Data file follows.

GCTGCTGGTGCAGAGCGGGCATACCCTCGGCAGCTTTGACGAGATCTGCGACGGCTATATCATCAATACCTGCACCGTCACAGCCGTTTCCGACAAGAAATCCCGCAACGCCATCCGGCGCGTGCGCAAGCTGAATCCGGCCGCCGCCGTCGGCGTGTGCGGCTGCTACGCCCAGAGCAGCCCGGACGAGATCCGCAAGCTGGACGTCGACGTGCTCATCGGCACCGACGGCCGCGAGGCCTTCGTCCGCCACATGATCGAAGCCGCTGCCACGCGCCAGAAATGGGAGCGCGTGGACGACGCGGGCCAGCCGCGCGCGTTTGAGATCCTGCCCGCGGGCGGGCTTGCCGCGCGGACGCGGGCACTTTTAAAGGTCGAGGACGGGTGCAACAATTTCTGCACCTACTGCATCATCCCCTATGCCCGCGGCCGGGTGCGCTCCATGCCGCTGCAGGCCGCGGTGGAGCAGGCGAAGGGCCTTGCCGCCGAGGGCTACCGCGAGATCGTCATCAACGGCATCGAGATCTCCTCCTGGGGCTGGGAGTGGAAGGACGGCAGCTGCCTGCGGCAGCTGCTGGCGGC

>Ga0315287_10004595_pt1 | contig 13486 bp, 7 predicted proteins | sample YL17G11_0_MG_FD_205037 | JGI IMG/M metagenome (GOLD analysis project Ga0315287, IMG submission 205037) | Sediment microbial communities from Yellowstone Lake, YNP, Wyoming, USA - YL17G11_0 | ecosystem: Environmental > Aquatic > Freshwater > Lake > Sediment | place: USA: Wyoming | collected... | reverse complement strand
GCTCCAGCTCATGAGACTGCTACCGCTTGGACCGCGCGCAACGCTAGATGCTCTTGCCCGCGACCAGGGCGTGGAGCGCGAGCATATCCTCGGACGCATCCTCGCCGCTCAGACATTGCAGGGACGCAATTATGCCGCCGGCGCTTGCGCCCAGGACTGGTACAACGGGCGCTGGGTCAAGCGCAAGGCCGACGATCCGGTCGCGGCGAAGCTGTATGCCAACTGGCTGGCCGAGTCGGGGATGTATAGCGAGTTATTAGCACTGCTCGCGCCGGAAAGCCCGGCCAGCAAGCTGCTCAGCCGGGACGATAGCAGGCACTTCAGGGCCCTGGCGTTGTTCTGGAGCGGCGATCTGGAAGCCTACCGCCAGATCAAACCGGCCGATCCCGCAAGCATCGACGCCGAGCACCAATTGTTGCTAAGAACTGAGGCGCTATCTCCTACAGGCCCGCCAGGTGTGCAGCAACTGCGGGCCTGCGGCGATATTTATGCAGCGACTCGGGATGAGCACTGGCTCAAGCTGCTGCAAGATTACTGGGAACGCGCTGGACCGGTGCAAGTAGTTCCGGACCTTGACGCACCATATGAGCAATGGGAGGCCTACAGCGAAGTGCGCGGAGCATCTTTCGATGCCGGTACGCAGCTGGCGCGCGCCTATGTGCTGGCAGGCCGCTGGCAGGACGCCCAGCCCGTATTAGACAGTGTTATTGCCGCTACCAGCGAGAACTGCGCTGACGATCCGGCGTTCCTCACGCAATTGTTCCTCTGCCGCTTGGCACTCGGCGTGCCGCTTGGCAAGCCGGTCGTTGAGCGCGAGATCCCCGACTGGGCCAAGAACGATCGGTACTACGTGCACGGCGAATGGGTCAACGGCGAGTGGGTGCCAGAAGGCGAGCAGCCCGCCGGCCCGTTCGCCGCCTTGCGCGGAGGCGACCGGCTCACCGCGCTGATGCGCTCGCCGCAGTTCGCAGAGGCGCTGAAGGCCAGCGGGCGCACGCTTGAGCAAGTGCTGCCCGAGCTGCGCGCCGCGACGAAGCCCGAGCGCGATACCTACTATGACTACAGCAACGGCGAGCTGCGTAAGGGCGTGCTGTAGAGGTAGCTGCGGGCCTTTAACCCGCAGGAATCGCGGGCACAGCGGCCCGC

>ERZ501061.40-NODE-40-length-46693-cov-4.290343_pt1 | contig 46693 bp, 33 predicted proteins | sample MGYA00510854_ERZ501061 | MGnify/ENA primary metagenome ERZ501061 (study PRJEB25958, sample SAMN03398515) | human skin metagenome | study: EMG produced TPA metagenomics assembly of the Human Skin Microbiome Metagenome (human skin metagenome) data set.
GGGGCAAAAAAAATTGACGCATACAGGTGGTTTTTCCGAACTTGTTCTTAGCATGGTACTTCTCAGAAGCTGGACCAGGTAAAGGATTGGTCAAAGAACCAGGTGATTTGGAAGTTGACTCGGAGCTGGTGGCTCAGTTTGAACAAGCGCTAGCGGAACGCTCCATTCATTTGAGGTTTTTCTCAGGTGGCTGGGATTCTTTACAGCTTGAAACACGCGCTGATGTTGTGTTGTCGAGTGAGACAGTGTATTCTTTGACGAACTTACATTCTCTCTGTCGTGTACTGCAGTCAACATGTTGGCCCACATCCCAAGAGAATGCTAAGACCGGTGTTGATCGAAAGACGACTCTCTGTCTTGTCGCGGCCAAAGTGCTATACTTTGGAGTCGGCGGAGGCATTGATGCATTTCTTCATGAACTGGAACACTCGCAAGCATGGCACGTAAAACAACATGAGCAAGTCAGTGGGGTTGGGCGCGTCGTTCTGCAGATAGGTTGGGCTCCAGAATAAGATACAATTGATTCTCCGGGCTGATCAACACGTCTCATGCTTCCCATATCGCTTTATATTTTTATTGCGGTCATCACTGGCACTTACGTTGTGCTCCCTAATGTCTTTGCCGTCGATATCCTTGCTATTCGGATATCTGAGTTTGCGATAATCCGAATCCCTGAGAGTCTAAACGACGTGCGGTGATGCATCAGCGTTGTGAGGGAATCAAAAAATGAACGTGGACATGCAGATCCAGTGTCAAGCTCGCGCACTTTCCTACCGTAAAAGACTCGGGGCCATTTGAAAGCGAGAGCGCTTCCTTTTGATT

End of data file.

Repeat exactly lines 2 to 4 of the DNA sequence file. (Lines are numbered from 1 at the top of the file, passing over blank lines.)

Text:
>Ga0315287_10004595_pt1 | contig 13486 bp, 7 predicted proteins | sample YL17G11_0_MG_FD_205037 | JGI IMG/M metagenome (GOLD analysis project Ga0315287, IMG submission 205037) | Sediment microbial communities from Yellowstone Lake, YNP, Wyoming, USA - YL17G11_0 | ecosystem: Environmental > Aquatic > Freshwater > Lake > Sediment | place: USA: Wyoming | collected... | reverse complement strand
GCTCCAGCTCATGAGACTGCTACCGCTTGGACCGCGCGCAACGCTAGATGCTCTTGCCCGCGACCAGGGCGTGGAGCGCGAGCATATCCTCGGACGCATCCTCGCCGCTCAGACATTGCAGGGACGCAATTATGCCGCCGGCGCTTGCGCCCAGGACTGGTACAACGGGCGCTGGGTCAAGCGCAAGGCCGACGATCCGGTCGCGGCGAAGCTGTATGCCAACTGGCTGGCCGAGTCGGGGATGTATAGCGAGTTATTAGCACTGCTCGCGCCGGAAAGCCCGGCCAGCAAGCTGCTCAGCCGGGACGATAGCAGGCACTTCAGGGCCCTGGCGTTGTTCTGGAGCGGCGATCTGGAAGCCTACCGCCAGATCAAACCGGCCGATCCCGCAAGCATCGACGCCGAGCACCAATTGTTGCTAAGAACTGAGGCGCTATCTCCTACAGGCCCGCCAGGTGTGCAGCAACTGCGGGCCTGCGGCGATATTTATGCAGCGACTCGGGATGAGCACTGGCTCAAGCTGCTGCAAGATTACTGGGAACGCGCTGGACCGGTGCAAGTAGTTCCGGACCTTGACGCACCATATGAGCAATGGGAGGCCTACAGCGAAGTGCGCGGAGCATCTTTCGATGCCGGTACGCAGCTGGCGCGCGCCTATGTGCTGGCAGGCCGCTGGCAGGACGCCCAGCCCGTATTAGACAGTGTTATTGCCGCTACCAGCGAGAACTGCGCTGACGATCCGGCGTTCCTCACGCAATTGTTCCTCTGCCGCTTGGCACTCGGCGTGCCGCTTGGCAAGCCGGTCGTTGAGCGCGAGATCCCCGACTGGGCCAAGAACGATCGGTACTACGTGCACGGCGAATGGGTCAACGGCGAGTGGGTGCCAGAAGGCGAGCAGCCCGCCGGCCCGTTCGCCGCCTTGCGCGGAGGCGACCGGCTCACCGCGCTGATGCGCTCGCCGCAGTTCGCAGAGGCGCTGAAGGCCAGCGGGCGCACGCTTGAGCAAGTGCTGCCCGAGCTGCGCGCCGCGACGAAGCCCGAGCGCGATACCTACTATGACTACAGCAACGGCGAGCTGCGTAAGGGCGTGCTGTAGAGGTAGCTGCGGGCCTTTAACCCGCAGGAATCGCGGGCACAGCGGCCCGC

>ERZ501061.40-NODE-40-length-46693-cov-4.290343_pt1 | contig 46693 bp, 33 predicted proteins | sample MGYA00510854_ERZ501061 | MGnify/ENA primary metagenome ERZ501061 (study PRJEB25958, sample SAMN03398515) | human skin metagenome | study: EMG produced TPA metagenomics assembly of the Human Skin Microbiome Metagenome (human skin metagenome) data set.